Headlines across the property news sections of the media underscore lively and re-emerging economic activity among homeowners, landlords, and property owners now engaged in the staycation hospitality industry.
Let’s take a closer look at some of these stories.
Homeowners to be offered £7k to help replace gas boilers
Homeowners will be offered grants of £7,000 or more as incentives for scrapping old and environmentally damaging gas boilers in favour of greener alternatives, according to a story in the Mail Online on the 14th of August.
The scheme is due to be launched next April, according to the newspaper report, under the Clean Heat Grants banner.
The scheme aims to finance the purchase of around 60,000 eco-friendly heat pumps – which cost approximately £10,000 to install compared with the £1,000 or so for a conventional gas-fired boiler.
Compared to those conventional sources of warmth in the home, heat pumps consume markedly less electricity, generating more heat than the energy consumed.
The government has been concerned about the costs of meeting net-zero carbon emission targets by switching from gas to alternative forms of power. As we reported in our news roundup of the 5th of August, the deadline for banning new installations of domestic gas boilers was recently put back five years from 2035 to 2040.
Landlords must spend thousands to meet EPC standards
Another story about the costs of switching to more sustainable energy consumption also appeared in Landlord Today on the 16th of August.
The cause of concern in this instance is the feared costs to landlords in meeting the new Minimum Energy Efficiency Standards (MEES) introduced by the government with the longer-term aim of achieving at least a C energy efficiency rating for all housing – even though more houses in the private rented sector currently lag behind such targets.
Any increase from the current minimum E EPC rating to a new bar of at least C is too big a step, warns the article, which estimates that some 2.9 million homes would need to be upgraded to meet those targets, with an average cost of almost £10,000 per home and a total bill for this housing sector of £29 billion.
Majority of Brits have looked up how much colleagues, family and even potential partners paid for their home
Are you curious about how much family members – or even soon-to-be family members – paid for their home? According to the online listings website Zoopla on the 11th of August, you are in good company – six out of every ten people are looking up exactly those facts.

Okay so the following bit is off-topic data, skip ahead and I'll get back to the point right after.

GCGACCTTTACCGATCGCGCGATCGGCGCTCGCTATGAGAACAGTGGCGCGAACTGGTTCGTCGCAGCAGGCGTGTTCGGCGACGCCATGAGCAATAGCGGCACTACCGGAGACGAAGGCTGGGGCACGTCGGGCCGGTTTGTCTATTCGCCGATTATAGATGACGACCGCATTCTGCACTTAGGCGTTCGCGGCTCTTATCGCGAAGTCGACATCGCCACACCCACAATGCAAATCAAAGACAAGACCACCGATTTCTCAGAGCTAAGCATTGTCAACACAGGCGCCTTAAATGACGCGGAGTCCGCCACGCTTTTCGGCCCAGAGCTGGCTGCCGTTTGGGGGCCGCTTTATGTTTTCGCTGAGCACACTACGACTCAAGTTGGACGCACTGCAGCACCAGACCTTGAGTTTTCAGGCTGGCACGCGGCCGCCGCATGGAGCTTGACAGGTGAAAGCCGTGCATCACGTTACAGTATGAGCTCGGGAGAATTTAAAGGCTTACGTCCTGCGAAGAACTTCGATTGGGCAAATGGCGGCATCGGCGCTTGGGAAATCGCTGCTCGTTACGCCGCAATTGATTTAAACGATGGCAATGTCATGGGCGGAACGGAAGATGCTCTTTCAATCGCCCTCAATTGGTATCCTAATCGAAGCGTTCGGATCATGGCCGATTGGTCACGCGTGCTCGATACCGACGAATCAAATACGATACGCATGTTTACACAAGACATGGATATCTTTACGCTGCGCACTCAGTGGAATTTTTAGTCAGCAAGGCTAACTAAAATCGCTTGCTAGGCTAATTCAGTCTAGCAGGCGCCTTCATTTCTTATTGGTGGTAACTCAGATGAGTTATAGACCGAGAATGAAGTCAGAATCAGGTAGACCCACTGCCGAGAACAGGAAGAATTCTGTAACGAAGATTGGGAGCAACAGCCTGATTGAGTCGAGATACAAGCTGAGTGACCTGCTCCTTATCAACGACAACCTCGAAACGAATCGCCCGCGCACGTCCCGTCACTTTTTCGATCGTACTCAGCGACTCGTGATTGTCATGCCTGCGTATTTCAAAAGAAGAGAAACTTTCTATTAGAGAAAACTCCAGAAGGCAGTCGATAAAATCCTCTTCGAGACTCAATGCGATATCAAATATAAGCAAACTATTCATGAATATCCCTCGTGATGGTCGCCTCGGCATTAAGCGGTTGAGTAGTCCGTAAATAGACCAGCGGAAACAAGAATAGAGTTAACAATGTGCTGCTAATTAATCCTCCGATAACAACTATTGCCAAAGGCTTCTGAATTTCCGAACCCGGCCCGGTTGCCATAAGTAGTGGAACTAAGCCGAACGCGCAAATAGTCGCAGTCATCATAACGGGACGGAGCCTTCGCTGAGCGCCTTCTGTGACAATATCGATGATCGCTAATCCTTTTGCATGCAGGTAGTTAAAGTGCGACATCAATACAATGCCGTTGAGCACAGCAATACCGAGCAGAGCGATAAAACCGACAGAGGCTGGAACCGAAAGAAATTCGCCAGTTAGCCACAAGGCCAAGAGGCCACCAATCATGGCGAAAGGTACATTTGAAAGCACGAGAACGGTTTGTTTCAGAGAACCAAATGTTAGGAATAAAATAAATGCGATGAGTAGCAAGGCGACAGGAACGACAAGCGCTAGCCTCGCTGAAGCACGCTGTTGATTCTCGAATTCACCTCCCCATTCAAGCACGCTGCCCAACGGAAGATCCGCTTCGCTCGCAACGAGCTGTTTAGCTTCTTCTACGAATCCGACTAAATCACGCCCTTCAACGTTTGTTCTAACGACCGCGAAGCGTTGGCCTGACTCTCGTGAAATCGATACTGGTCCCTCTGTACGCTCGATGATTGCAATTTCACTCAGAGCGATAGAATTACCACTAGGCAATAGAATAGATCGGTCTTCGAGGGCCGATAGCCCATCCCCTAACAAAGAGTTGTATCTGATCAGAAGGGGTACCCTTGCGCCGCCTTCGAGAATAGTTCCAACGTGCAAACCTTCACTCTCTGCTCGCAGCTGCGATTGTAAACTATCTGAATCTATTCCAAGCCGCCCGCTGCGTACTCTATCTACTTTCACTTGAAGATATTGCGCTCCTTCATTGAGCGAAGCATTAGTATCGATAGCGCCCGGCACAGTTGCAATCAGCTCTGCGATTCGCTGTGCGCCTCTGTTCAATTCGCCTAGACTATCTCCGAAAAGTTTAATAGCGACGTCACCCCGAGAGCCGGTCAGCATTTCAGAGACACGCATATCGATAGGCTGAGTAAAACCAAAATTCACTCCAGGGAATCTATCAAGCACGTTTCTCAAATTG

It’s not only family members and potential partners that are the subjects of such snooping, but friends and neighbours too. Some have used the information they’ve gained about a work colleague’s home to try and estimate how much they are being paid.
While six in ten may be snooping on the value of their relations’, friends’, and neighbours’ homes, one in five still think to come right out and ask someone how much their home is worth amounts to unacceptably rude behaviour.
House prices fall for first time this year
Although buyer demand seems to be as strong as ever, house prices have fallen for the first time this year, according to reports by the BBC on the 16th of August.
The average price of a home listed for sale in August has dropped by £1,076, to £337,371 – a fall of 0.3% - according to the story.
August is typically a quieter month for activity in the housing market, which is also experiencing the withdrawal of the Stamp Duty holiday and an associated reduction in demand for larger homes.
Nevertheless, there remains strong demand for those more modest houses and flats wanted by first-time buyers and so-called “second-steppers”.
Staycation prices – which region has the most expensive UK holiday lets?
With so much uncertainty continuing to surround foreign travel, staycations have become the preferred escape route for holidaying Britons.
An article by Property Investor Today on the 16th of August sought to identify those parts of the UK enjoying the keenest competition for accommodation – and, therefore, the highest rental yields.
Unsurprisingly, the cost of a staycation depends very much on the season. Currently, based on the average purchase price of a holiday home of £423,537, average rental yields across the whole of the UK are recorded as £795 in low season, £1,107 in mid-season, and £1,556 in high season.
There are regional variations, of course, reflected in the average cost of a staycation in each of them as follows:
- Southeast England – £1,910;
- South-west of England – £1,769;
- East of England – £1,569;
- Wales – £1,418; and
- Northwest of England – £1,302.
It remains to be seen just how much these prices change as more holidaymakers are able to return to i